Advocacy group uses technology to help those with anxiety and depression during pandemic

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SACRAMENTO, Calif. (KTXL) — As the coronavirus spreads, so does stress and fear.

Peer support groups serve as a place of comfort and connection for people with mental health conditions.

But with a stay-at-home order across Sacramento, the National Alliance on Mental Illness can’t host its weekly meetings in-person.

So NAMI Executive Director David Bain is turning to the Internet, hosting meetings through video chats on Zoom.

“It’s kind of interesting, a month or two ago people were saying ‘we have too much technology.’ And now technology is what’s helping us maintain connections with one another,“ explained Bain.

He told FOX40 Sunday that these groups are more important now than ever as physical isolation takes a mental toll.

“We as human beings just need that sort of interaction,“ said Bain.

Bain worries more people will experience anxiety and depression in the coming weeks as the coronavirus upends life as we know it.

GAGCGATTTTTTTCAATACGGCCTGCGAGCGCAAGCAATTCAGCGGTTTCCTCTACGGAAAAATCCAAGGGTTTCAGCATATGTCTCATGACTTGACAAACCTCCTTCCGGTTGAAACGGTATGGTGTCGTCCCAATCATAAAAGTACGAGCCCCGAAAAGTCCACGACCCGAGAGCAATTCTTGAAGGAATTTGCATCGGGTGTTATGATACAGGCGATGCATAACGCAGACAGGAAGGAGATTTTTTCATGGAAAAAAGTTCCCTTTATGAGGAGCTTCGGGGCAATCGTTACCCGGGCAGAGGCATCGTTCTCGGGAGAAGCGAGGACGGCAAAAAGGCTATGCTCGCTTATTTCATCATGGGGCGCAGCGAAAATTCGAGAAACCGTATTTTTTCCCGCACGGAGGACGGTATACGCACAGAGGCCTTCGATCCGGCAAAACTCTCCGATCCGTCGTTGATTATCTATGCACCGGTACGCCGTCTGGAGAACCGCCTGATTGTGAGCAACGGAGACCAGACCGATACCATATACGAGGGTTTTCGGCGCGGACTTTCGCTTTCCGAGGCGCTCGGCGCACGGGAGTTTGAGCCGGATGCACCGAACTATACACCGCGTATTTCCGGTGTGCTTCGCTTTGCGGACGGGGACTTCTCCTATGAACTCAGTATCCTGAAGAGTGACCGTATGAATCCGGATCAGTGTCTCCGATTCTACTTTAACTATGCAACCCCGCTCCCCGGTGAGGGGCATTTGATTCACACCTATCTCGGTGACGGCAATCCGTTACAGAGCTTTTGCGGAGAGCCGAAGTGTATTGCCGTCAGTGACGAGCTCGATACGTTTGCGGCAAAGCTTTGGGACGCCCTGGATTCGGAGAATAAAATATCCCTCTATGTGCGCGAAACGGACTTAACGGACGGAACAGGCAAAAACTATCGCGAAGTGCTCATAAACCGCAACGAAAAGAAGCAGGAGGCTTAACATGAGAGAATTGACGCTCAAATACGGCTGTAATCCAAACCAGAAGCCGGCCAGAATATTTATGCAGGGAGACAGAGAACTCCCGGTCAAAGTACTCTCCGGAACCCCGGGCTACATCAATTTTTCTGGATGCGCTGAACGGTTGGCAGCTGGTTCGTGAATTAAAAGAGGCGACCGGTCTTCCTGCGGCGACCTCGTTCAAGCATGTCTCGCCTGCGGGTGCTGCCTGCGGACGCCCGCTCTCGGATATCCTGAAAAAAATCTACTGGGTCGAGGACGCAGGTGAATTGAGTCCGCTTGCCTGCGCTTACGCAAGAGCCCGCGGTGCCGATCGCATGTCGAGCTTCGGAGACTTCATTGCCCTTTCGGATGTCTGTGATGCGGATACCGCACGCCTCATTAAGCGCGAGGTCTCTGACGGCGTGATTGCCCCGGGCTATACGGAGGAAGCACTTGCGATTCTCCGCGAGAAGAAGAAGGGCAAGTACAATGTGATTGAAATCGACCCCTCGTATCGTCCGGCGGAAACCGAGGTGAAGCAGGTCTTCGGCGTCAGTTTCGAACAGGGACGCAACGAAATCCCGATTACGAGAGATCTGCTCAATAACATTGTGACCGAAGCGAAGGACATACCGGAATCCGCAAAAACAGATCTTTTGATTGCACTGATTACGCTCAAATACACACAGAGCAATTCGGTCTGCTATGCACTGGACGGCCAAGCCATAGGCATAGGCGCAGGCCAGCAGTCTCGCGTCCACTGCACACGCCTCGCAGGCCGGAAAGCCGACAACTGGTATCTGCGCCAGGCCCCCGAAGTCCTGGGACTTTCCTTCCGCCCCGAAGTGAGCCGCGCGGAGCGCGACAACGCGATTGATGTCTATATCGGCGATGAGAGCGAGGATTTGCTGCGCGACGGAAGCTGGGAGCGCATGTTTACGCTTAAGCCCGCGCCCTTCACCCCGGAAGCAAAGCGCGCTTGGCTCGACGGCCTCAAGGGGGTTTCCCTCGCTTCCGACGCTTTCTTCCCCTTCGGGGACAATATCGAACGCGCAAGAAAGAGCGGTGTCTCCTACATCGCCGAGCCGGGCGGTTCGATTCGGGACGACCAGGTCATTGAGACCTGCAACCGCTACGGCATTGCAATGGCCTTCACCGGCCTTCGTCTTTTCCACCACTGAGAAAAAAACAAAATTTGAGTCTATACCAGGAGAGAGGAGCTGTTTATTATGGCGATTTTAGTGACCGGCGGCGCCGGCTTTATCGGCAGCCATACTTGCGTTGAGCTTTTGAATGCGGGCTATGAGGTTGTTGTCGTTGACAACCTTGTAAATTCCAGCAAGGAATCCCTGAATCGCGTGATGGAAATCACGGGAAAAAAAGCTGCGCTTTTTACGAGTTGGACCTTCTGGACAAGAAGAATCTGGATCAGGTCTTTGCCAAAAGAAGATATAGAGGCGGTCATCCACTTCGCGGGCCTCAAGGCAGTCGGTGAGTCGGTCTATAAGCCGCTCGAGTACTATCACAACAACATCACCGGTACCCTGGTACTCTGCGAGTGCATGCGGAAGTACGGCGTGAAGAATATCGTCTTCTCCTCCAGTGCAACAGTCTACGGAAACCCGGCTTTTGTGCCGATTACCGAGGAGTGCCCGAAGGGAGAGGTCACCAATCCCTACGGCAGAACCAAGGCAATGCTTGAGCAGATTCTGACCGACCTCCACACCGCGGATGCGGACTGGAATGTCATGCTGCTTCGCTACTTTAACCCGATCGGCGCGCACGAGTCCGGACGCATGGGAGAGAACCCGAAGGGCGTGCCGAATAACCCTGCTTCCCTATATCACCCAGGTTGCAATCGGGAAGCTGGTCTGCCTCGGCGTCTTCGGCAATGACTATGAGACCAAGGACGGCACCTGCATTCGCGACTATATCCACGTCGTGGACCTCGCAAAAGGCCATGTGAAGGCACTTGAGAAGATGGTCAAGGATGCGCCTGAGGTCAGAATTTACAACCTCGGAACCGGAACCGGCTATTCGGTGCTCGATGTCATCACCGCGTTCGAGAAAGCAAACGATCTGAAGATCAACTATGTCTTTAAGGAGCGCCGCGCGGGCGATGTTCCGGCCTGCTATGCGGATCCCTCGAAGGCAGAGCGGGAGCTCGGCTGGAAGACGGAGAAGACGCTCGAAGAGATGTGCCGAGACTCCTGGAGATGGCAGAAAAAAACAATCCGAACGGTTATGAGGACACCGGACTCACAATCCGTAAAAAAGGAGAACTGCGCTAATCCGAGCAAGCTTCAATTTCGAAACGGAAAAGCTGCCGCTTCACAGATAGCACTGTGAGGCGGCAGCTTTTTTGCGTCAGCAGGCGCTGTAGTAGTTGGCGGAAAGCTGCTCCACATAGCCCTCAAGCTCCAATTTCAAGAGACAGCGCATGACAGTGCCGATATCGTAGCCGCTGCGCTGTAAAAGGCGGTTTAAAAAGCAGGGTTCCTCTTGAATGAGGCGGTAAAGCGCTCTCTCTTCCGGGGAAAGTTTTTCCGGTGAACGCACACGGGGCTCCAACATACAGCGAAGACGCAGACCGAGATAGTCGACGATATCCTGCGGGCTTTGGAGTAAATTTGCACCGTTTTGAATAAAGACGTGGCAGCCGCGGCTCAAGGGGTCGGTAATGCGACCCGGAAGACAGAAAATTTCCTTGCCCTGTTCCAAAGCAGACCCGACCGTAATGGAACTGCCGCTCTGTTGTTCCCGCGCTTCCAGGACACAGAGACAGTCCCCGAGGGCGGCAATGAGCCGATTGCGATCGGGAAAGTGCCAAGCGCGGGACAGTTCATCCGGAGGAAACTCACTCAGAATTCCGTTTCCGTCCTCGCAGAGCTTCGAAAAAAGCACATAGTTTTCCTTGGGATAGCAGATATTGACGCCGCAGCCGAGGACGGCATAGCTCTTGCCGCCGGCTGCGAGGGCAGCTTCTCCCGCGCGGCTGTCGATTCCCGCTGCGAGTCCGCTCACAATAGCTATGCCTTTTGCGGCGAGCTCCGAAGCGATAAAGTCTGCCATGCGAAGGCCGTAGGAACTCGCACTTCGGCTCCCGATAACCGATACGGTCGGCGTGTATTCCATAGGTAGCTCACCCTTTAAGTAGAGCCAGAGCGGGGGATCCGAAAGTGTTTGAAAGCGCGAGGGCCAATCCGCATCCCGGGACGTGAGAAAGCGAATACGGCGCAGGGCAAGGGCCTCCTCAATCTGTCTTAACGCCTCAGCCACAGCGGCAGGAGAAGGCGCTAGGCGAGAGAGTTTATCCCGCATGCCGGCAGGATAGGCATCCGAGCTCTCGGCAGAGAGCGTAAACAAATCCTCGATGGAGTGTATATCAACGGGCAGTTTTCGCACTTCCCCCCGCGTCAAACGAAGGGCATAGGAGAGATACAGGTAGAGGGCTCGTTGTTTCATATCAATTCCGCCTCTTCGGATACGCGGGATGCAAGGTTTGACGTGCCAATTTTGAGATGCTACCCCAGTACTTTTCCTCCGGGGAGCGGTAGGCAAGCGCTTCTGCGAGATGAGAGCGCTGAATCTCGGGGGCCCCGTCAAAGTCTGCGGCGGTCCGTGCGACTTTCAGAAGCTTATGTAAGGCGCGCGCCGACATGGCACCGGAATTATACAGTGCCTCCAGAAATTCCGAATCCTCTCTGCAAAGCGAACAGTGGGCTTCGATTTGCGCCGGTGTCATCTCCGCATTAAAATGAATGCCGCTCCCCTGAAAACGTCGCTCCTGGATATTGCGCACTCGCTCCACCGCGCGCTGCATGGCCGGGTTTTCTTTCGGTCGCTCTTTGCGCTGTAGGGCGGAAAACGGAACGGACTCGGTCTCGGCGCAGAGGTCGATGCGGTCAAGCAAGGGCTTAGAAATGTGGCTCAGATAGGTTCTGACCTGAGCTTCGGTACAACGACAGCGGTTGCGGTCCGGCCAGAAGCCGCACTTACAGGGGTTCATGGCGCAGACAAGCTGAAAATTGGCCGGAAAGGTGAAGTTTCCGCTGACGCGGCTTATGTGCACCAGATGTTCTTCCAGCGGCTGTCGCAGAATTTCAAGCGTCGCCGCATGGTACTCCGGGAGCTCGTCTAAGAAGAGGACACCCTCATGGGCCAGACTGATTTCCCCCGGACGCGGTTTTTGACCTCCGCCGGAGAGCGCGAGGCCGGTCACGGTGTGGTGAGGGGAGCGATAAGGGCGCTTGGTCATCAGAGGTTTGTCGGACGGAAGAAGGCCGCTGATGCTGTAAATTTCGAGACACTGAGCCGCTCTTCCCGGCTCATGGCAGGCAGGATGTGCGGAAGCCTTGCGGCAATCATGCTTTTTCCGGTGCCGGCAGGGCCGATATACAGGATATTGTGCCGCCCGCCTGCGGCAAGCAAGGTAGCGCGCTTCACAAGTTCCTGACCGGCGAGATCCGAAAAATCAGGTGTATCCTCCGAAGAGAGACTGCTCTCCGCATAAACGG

He recommends trying to keep a routine, to maintain some certainty in such an uncertain time. 

“If you’re used to going into work at 8:00 in the morning and you get up at 6:00, I would still get up at 6:00 and have yourself at your work desk if you’re working at home now,“ said Bain.

Physical health can also play a large role in your mental state.

Bain said eating healthy, sleeping well and going outside to exercise in the fresh air can all help, along with maintaining your relationships.

“If you have a phone and have access to email or social media. Get out on that and use that. And If you find that it’s too much for you then pull back. But people need to be getting out and have that interaction,” said Bain.

Bain stresses that this is a difficult time for everyone so don’t be afraid to reach out for help. 

It’s why the nonprofit’s helpline to connect you to mental health resources is still up and running. 

That number is 916-364-1642.

You can learn more at

If you need additional help, please visit or call the National Suicide Prevention Lifeline at 1-800-273-8255.

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